How to Build Strong Knees

Article by Lucas Rockwood

Do you have bad knees? Are you worried about your knee alignment in poses like a full lunge or a deep squat? Or maybe you just want to take better care of your knees? If so, this article is for you.

Maintaining healthy knees is crucial to enjoy an active lifestyle, reduce your risk of injury, and improve mobility. The simple, but effective, five-minute exercise routine in this guide can help to strengthen the muscles and stiffen the connective tissues that support your knee joint.

Anatomy of the Knee Joint

Your knee is a synovial hinge joint, which means it likes to open or close, and doesn’t like to twist or rotate very much at all.

The muscles surrounding your knees, such as your quadriceps, hamstrings, and gastrocnemius are the big mechanical movers and play a crucial role in stabilizing the joint, in tandem with ligaments, tendons, and cartilage. When it comes to improving knee strength, you need to focus on strengthening this soft tissue complex.

Download PDF pose chart

Strengthening Exercises

With daily practice, these muscles will strengthen very quickly, but it’s important to remember that while muscle tissue is highly metabolic and can develop in weeks, ligaments, tendons, and cartilage will often require months or more of careful training to build resilience. So, take it slowly, move with care throughout each pose, and listen to your body if you feel any discomfort.

Crescent Lunge

We’ll intentionally flex your front knee past your ankle and over your big toe—or beyond—assuming you can do this without pain and while feeling stable. The goal here is to isometrically load the connective tissues of your knees in maximum range so that over the coming months, they will become stronger and more elastic.

  • Lunge your right leg forward until your knee moves over—or past—your big toe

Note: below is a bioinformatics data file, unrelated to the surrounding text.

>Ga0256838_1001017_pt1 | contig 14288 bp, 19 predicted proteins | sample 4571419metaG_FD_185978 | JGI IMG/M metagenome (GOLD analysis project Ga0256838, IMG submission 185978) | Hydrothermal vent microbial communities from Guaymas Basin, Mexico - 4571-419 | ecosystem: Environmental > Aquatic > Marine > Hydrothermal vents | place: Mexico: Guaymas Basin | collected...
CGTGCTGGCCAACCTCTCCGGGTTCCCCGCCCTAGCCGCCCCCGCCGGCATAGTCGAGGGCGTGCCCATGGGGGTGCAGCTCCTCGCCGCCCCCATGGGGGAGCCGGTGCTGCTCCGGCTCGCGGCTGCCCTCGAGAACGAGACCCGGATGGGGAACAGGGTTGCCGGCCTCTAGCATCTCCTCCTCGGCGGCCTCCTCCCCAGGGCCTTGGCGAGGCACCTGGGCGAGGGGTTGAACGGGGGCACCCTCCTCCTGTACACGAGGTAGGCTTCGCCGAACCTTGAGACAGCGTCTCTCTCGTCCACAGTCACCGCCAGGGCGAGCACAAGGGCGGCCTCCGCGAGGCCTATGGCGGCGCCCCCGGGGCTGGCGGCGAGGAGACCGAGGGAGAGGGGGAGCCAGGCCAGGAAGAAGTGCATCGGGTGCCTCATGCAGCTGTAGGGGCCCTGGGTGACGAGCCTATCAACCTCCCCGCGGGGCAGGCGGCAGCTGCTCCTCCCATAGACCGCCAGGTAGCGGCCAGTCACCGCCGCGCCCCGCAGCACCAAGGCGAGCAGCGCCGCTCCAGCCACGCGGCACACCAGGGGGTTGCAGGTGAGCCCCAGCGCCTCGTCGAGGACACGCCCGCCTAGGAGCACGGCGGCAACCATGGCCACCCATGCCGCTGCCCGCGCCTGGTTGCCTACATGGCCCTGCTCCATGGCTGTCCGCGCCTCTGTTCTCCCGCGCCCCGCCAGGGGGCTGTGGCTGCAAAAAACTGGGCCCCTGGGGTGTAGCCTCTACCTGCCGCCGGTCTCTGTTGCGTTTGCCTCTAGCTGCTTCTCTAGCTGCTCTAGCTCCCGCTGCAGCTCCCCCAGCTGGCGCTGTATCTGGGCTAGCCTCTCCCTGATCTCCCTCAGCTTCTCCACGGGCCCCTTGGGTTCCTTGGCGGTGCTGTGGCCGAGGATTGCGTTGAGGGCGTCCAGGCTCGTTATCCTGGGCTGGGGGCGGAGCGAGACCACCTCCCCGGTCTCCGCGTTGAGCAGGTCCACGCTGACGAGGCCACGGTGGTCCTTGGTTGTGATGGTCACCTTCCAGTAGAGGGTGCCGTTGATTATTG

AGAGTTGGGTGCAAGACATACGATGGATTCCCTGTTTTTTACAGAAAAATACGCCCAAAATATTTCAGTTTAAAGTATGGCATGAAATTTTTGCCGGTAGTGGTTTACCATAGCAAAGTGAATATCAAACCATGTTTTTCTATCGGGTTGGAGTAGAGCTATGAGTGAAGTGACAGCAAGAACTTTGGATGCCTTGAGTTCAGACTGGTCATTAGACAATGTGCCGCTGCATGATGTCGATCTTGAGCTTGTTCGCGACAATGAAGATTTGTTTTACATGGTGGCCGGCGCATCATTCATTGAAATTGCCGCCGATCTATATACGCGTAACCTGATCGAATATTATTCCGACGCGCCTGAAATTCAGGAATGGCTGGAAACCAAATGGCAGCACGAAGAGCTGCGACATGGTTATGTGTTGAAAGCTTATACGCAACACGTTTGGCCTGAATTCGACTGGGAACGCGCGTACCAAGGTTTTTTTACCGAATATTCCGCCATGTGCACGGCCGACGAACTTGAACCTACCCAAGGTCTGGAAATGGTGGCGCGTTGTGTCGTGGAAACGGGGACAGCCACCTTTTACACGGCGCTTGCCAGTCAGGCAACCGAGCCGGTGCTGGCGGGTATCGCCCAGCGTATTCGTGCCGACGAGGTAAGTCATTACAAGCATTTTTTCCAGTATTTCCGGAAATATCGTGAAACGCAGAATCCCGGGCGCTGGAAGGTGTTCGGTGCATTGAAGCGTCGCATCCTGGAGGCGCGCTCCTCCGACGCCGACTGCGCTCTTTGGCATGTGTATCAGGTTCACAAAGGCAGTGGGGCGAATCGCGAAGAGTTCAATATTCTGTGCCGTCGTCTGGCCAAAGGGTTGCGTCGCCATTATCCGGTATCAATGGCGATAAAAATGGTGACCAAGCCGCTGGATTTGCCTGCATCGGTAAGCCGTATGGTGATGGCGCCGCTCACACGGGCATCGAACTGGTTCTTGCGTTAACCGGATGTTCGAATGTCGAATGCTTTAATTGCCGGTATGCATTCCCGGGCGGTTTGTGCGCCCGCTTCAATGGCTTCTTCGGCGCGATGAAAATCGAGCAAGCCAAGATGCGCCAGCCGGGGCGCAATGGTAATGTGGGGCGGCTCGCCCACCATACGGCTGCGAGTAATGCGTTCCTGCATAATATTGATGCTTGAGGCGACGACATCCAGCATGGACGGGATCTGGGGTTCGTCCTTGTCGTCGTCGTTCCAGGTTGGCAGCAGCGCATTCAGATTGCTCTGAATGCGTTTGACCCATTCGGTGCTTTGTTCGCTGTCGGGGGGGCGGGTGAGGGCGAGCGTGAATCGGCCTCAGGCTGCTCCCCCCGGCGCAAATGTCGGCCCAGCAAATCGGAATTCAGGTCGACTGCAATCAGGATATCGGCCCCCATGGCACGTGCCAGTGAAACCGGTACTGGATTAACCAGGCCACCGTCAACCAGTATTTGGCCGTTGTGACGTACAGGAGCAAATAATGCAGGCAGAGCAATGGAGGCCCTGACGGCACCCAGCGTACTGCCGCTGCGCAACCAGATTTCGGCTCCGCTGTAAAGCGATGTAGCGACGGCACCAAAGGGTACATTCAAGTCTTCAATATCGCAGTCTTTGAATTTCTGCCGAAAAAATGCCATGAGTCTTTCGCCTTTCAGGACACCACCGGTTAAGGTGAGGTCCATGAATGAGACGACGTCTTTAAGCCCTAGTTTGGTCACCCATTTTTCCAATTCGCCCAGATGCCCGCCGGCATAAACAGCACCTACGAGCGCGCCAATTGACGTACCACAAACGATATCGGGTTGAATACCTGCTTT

• Rest your hands on top of your knee, in a prayer position, or even above your head
  • Hold for one minute
  • Switch sides and repeat

Supported Sissy Squat

Grab a stool or chair for this pose. Since you´ll be on your toes with maximum knee flexion, it’s important to have support.

  • Stand with your feet hip-width apart
  • Lean forward with your hands on the stool for support
  • Pop up onto your toes and slowly flex your knees as far as you can, pain-free
  • Lean forward as much or little as needed to find your maximum depth
  • Hold for one minute
  • Repeat three times

Forward Step Lunge

For this last pose, you’ll need a block, a book, or a pillow to put between your knees to keep your legs aligned. You’ll train here in a knees-over-toes position that is typical of walking downstairs or downhill, but we’ll do it isometrically to ensure control.

  • Place a block between your knees
  • Step forward onto your heel, toes lifted
  • Flex your back knee as deeply as possible, pain-free, with your heel on the ground
  • Steeple your hands at your heart
  • Hold for one minute
  • Repeat twice on each side

Safety Disclaimer

This guide is for educational purposes only. If you have a serious knee condition, please err on the side of caution, and speak to your doctor before starting any self-care practices.

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